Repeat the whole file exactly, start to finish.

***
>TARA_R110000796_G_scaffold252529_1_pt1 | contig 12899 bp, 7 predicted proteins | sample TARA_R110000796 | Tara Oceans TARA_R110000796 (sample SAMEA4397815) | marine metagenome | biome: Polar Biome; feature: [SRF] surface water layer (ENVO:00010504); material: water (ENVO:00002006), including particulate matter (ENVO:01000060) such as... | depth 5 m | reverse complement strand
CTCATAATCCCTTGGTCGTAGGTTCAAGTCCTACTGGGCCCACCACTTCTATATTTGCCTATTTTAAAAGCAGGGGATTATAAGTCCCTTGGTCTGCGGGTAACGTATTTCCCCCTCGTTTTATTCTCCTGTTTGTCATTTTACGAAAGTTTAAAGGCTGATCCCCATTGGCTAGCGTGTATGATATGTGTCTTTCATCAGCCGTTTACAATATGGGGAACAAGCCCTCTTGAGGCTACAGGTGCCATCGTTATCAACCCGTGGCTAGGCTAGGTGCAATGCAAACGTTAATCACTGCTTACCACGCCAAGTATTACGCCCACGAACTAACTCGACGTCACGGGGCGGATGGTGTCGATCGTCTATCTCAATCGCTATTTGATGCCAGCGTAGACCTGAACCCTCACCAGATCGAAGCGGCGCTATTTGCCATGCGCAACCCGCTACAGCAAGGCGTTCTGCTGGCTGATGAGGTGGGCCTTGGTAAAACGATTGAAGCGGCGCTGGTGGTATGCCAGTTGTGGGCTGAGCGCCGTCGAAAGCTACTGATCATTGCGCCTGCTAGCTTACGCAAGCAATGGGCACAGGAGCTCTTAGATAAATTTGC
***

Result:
>TARA_R110000796_G_scaffold252529_1_pt1 | contig 12899 bp, 7 predicted proteins | sample TARA_R110000796 | Tara Oceans TARA_R110000796 (sample SAMEA4397815) | marine metagenome | biome: Polar Biome; feature: [SRF] surface water layer (ENVO:00010504); material: water (ENVO:00002006), including particulate matter (ENVO:01000060) such as... | depth 5 m | reverse complement strand
CTCATAATCCCTTGGTCGTAGGTTCAAGTCCTACTGGGCCCACCACTTCTATATTTGCCTATTTTAAAAGCAGGGGATTATAAGTCCCTTGGTCTGCGGGTAACGTATTTCCCCCTCGTTTTATTCTCCTGTTTGTCATTTTACGAAAGTTTAAAGGCTGATCCCCATTGGCTAGCGTGTATGATATGTGTCTTTCATCAGCCGTTTACAATATGGGGAACAAGCCCTCTTGAGGCTACAGGTGCCATCGTTATCAACCCGTGGCTAGGCTAGGTGCAATGCAAACGTTAATCACTGCTTACCACGCCAAGTATTACGCCCACGAACTAACTCGACGTCACGGGGCGGATGGTGTCGATCGTCTATCTCAATCGCTATTTGATGCCAGCGTAGACCTGAACCCTCACCAGATCGAAGCGGCGCTATTTGCCATGCGCAACCCGCTACAGCAAGGCGTTCTGCTGGCTGATGAGGTGGGCCTTGGTAAAACGATTGAAGCGGCGCTGGTGGTATGCCAGTTGTGGGCTGAGCGCCGTCGAAAGCTACTGATCATTGCGCCTGCTAGCTTACGCAAGCAATGGGCACAGGAGCTCTTAGATAAATTTGC